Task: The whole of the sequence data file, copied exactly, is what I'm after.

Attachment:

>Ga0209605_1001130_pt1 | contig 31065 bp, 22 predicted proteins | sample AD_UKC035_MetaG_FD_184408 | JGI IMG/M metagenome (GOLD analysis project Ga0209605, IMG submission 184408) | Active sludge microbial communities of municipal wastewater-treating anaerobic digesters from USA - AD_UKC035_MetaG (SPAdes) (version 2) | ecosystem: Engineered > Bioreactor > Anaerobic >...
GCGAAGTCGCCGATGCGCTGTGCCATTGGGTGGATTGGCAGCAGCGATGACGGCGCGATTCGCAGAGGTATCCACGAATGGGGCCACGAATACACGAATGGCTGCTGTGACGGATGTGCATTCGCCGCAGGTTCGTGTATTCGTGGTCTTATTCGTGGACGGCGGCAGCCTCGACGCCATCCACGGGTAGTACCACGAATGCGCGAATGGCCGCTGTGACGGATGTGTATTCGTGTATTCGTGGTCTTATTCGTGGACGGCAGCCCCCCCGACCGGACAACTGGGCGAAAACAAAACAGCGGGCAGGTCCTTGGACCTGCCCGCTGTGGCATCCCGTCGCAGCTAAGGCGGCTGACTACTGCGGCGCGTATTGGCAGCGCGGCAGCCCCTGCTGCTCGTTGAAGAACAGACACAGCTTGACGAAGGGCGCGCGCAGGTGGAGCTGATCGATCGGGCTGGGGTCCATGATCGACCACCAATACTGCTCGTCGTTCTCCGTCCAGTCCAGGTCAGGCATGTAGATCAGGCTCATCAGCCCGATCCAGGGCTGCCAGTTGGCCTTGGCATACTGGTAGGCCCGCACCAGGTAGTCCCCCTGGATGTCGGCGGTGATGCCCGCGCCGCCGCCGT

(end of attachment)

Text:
>Ga0209605_1001130_pt1 | contig 31065 bp, 22 predicted proteins | sample AD_UKC035_MetaG_FD_184408 | JGI IMG/M metagenome (GOLD analysis project Ga0209605, IMG submission 184408) | Active sludge microbial communities of municipal wastewater-treating anaerobic digesters from USA - AD_UKC035_MetaG (SPAdes) (version 2) | ecosystem: Engineered > Bioreactor > Anaerobic >...
GCGAAGTCGCCGATGCGCTGTGCCATTGGGTGGATTGGCAGCAGCGATGACGGCGCGATTCGCAGAGGTATCCACGAATGGGGCCACGAATACACGAATGGCTGCTGTGACGGATGTGCATTCGCCGCAGGTTCGTGTATTCGTGGTCTTATTCGTGGACGGCGGCAGCCTCGACGCCATCCACGGGTAGTACCACGAATGCGCGAATGGCCGCTGTGACGGATGTGTATTCGTGTATTCGTGGTCTTATTCGTGGACGGCAGCCCCCCCGACCGGACAACTGGGCGAAAACAAAACAGCGGGCAGGTCCTTGGACCTGCCCGCTGTGGCATCCCGTCGCAGCTAAGGCGGCTGACTACTGCGGCGCGTATTGGCAGCGCGGCAGCCCCTGCTGCTCGTTGAAGAACAGACACAGCTTGACGAAGGGCGCGCGCAGGTGGAGCTGATCGATCGGGCTGGGGTCCATGATCGACCACCAATACTGCTCGTCGTTCTCCGTCCAGTCCAGGTCAGGCATGTAGATCAGGCTCATCAGCCCGATCCAGGGCTGCCAGTTGGCCTTGGCATACTGGTAGGCCCGCACCAGGTAGTCCCCCTGGATGTCGGCGGTGATGCCCGCGCCGCCGCCGT